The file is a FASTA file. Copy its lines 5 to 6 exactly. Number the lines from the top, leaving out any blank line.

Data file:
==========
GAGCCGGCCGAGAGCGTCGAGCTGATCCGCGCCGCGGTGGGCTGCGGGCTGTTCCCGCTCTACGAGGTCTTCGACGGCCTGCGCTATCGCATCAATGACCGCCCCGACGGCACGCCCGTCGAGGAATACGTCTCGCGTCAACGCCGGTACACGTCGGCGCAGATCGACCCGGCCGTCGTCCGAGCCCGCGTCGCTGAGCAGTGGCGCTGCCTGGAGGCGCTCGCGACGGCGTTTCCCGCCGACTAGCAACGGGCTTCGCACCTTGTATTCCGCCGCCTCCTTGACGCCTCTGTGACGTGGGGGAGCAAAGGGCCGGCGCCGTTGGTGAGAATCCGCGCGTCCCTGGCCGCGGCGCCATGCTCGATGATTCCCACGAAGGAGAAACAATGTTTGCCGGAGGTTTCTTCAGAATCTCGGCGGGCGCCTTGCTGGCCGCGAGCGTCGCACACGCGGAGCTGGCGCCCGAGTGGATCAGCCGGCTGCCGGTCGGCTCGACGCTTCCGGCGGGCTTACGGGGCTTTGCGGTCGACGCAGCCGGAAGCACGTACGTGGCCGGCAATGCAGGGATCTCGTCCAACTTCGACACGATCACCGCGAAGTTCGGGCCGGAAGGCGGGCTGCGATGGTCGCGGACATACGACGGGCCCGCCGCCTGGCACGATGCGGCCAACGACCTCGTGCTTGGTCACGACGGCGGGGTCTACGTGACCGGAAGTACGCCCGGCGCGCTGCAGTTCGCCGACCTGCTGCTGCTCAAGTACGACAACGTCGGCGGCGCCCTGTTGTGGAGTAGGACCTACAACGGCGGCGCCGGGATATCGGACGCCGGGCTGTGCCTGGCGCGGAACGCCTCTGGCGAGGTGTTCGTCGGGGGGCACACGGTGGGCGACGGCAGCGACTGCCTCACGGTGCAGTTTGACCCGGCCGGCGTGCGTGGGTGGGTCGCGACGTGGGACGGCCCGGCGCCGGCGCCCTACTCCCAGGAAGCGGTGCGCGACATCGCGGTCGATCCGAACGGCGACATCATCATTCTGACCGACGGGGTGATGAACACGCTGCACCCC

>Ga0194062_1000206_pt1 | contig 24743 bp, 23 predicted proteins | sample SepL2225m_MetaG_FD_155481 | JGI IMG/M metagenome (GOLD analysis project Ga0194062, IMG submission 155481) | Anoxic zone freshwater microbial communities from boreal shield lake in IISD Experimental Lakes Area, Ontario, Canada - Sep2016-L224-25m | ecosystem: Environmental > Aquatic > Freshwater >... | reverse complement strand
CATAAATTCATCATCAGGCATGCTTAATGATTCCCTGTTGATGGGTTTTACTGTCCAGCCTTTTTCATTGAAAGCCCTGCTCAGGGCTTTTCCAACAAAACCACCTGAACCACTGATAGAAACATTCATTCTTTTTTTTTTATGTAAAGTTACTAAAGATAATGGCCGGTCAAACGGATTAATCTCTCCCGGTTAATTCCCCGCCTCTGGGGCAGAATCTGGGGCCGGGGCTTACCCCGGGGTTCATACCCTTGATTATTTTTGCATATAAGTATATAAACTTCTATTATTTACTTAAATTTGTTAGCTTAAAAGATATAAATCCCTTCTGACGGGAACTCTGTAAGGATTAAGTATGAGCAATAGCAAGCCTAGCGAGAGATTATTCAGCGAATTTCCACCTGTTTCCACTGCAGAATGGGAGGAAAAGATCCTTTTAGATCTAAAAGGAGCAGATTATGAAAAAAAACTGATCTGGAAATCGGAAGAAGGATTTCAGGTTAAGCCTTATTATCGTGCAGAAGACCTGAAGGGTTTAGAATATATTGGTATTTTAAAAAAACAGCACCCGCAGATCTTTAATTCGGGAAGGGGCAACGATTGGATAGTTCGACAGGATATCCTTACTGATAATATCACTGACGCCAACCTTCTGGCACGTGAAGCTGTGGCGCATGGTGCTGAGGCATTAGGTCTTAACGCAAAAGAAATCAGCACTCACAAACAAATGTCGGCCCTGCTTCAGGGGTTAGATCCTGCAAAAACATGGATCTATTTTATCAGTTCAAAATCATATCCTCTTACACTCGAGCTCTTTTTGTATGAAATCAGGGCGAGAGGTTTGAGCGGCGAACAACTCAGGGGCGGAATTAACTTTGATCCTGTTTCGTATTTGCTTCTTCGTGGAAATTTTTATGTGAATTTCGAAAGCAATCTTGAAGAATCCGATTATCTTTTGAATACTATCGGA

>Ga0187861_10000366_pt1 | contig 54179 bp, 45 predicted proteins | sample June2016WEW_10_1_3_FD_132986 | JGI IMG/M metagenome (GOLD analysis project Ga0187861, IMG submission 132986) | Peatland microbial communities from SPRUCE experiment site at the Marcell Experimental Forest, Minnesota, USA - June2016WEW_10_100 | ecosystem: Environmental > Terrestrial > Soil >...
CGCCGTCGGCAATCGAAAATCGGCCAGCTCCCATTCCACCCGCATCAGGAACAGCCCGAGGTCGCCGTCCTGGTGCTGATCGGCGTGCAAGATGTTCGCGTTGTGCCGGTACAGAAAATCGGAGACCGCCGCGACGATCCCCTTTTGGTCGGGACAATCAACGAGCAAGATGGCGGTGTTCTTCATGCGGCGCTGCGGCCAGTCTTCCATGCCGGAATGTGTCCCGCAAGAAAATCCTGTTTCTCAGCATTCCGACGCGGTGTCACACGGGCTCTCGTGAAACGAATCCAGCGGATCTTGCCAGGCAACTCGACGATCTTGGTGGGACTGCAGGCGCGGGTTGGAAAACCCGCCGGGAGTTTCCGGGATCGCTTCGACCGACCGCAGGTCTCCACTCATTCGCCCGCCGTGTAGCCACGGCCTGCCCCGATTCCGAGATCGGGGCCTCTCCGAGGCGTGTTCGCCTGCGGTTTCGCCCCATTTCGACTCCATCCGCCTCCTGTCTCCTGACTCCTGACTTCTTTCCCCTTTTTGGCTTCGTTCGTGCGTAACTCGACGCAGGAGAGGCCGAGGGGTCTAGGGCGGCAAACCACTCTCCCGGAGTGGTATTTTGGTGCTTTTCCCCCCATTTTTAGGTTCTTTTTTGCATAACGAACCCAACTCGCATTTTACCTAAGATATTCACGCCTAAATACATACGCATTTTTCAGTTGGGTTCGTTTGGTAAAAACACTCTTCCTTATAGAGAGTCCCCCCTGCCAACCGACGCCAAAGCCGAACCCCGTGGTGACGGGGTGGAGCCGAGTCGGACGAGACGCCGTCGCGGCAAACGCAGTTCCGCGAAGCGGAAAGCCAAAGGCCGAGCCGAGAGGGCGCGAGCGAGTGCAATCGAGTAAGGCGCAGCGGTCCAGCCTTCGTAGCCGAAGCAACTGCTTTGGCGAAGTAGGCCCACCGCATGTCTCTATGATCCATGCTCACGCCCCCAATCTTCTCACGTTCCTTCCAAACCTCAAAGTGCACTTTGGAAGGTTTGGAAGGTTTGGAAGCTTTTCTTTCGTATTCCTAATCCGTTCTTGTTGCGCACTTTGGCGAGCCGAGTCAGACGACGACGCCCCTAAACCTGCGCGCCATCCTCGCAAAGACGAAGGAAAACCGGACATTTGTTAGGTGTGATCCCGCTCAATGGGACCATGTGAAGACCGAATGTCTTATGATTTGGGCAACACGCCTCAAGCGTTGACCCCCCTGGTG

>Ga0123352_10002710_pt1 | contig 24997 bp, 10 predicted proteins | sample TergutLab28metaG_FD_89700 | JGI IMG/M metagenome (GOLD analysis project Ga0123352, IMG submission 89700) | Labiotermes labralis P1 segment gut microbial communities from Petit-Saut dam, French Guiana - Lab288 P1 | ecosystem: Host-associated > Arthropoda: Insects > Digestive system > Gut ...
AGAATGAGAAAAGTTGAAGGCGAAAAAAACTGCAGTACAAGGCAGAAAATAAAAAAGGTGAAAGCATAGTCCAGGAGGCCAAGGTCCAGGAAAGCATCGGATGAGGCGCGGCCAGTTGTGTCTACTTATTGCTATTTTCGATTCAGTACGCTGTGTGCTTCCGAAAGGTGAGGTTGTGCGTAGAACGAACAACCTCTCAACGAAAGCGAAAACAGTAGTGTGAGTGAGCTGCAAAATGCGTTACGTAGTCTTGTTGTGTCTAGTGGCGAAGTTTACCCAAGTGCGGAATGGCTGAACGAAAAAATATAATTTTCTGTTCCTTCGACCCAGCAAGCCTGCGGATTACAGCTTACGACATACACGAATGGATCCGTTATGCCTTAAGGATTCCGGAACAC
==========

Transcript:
CGCCGTCGGCAATCGAAAATCGGCCAGCTCCCATTCCACCCGCATCAGGAACAGCCCGAGGTCGCCGTCCTGGTGCTGATCGGCGTGCAAGATGTTCGCGTTGTGCCGGTACAGAAAATCGGAGACCGCCGCGACGATCCCCTTTTGGTCGGGACAATCAACGAGCAAGATGGCGGTGTTCTTCATGCGGCGCTGCGGCCAGTCTTCCATGCCGGAATGTGTCCCGCAAGAAAATCCTGTTTCTCAGCATTCCGACGCGGTGTCACACGGGCTCTCGTGAAACGAATCCAGCGGATCTTGCCAGGCAACTCGACGATCTTGGTGGGACTGCAGGCGCGGGTTGGAAAACCCGCCGGGAGTTTCCGGGATCGCTTCGACCGACCGCAGGTCTCCACTCATTCGCCCGCCGTGTAGCCACGGCCTGCCCCGATTCCGAGATCGGGGCCTCTCCGAGGCGTGTTCGCCTGCGGTTTCGCCCCATTTCGACTCCATCCGCCTCCTGTCTCCTGACTCCTGACTTCTTTCCCCTTTTTGGCTTCGTTCGTGCGTAACTCGACGCAGGAGAGGCCGAGGGGTCTAGGGCGGCAAACCACTCTCCCGGAGTGGTATTTTGGTGCTTTTCCCCCCATTTTTAGGTTCTTTTTTGCATAACGAACCCAACTCGCATTTTACCTAAGATATTCACGCCTAAATACATACGCATTTTTCAGTTGGGTTCGTTTGGTAAAAACACTCTTCCTTATAGAGAGTCCCCCCTGCCAACCGACGCCAAAGCCGAACCCCGTGGTGACGGGGTGGAGCCGAGTCGGACGAGACGCCGTCGCGGCAAACGCAGTTCCGCGAAGCGGAAAGCCAAAGGCCGAGCCGAGAGGGCGCGAGCGAGTGCAATCGAGTAAGGCGCAGCGGTCCAGCCTTCGTAGCCGAAGCAACTGCTTTGGCGAAGTAGGCCCACCGCATGTCTCTATGATCCATGCTCACGCCCCCAATCTTCTCACGTTCCTTCCAAACCTCAAAGTGCACTTTGGAAGGTTTGGAAGGTTTGGAAGCTTTTCTTTCGTATTCCTAATCCGTTCTTGTTGCGCACTTTGGCGAGCCGAGTCAGACGACGACGCCCCTAAACCTGCGCGCCATCCTCGCAAAGACGAAGGAAAACCGGACATTTGTTAGGTGTGATCCCGCTCAATGGGACCATGTGAAGACCGAATGTCTTATGATTTGGGCAACACGCCTCAAGCGTTGACCCCCCTGGTG

>Ga0123352_10002710_pt1 | contig 24997 bp, 10 predicted proteins | sample TergutLab28metaG_FD_89700 | JGI IMG/M metagenome (GOLD analysis project Ga0123352, IMG submission 89700) | Labiotermes labralis P1 segment gut microbial communities from Petit-Saut dam, French Guiana - Lab288 P1 | ecosystem: Host-associated > Arthropoda: Insects > Digestive system > Gut ...